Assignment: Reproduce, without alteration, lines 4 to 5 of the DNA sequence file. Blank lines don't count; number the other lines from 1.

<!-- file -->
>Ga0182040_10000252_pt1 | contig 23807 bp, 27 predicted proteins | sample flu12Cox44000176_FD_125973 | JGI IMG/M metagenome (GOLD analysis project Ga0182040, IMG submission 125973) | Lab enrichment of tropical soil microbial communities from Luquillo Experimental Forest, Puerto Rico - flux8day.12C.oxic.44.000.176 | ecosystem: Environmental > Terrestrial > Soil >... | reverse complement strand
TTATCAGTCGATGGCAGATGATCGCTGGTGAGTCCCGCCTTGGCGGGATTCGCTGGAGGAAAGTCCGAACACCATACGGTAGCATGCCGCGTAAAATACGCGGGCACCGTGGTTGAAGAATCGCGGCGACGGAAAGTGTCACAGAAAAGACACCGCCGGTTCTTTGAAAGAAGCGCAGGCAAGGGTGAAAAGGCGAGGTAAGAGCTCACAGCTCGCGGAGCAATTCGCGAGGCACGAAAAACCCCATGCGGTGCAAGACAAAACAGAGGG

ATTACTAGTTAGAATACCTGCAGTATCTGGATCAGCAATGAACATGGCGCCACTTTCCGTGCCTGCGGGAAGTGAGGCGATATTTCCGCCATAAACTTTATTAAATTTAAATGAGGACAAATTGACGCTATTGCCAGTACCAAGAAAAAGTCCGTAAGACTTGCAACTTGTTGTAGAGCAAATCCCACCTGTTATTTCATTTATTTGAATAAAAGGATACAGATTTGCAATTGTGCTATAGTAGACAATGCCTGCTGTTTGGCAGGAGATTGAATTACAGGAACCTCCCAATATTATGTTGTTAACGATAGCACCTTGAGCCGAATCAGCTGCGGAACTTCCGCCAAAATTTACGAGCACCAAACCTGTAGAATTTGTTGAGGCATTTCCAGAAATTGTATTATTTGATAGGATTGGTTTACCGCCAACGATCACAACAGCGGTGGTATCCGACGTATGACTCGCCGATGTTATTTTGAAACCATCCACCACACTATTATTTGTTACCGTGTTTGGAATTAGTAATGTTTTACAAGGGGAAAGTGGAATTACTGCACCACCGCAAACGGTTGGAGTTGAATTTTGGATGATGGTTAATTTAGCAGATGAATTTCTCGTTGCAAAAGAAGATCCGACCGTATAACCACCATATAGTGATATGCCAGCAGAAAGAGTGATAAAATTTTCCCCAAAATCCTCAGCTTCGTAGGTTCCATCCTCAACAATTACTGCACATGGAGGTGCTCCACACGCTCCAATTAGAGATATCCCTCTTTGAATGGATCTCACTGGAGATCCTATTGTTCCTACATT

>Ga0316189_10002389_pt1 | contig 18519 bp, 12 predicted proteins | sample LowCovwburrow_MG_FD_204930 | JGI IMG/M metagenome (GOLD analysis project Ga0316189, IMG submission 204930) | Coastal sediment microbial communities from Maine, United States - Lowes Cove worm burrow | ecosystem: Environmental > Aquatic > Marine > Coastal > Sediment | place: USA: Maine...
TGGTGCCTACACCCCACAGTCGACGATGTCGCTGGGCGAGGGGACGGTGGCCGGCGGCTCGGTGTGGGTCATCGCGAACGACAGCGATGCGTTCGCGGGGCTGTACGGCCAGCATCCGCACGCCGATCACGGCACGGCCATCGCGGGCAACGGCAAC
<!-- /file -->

>Ga0316189_10002389_pt1 | contig 18519 bp, 12 predicted proteins | sample LowCovwburrow_MG_FD_204930 | JGI IMG/M metagenome (GOLD analysis project Ga0316189, IMG submission 204930) | Coastal sediment microbial communities from Maine, United States - Lowes Cove worm burrow | ecosystem: Environmental > Aquatic > Marine > Coastal > Sediment | place: USA: Maine...
TGGTGCCTACACCCCACAGTCGACGATGTCGCTGGGCGAGGGGACGGTGGCCGGCGGCTCGGTGTGGGTCATCGCGAACGACAGCGATGCGTTCGCGGGGCTGTACGGCCAGCATCCGCACGCCGATCACGGCACGGCCATCGCGGGCAACGGCAAC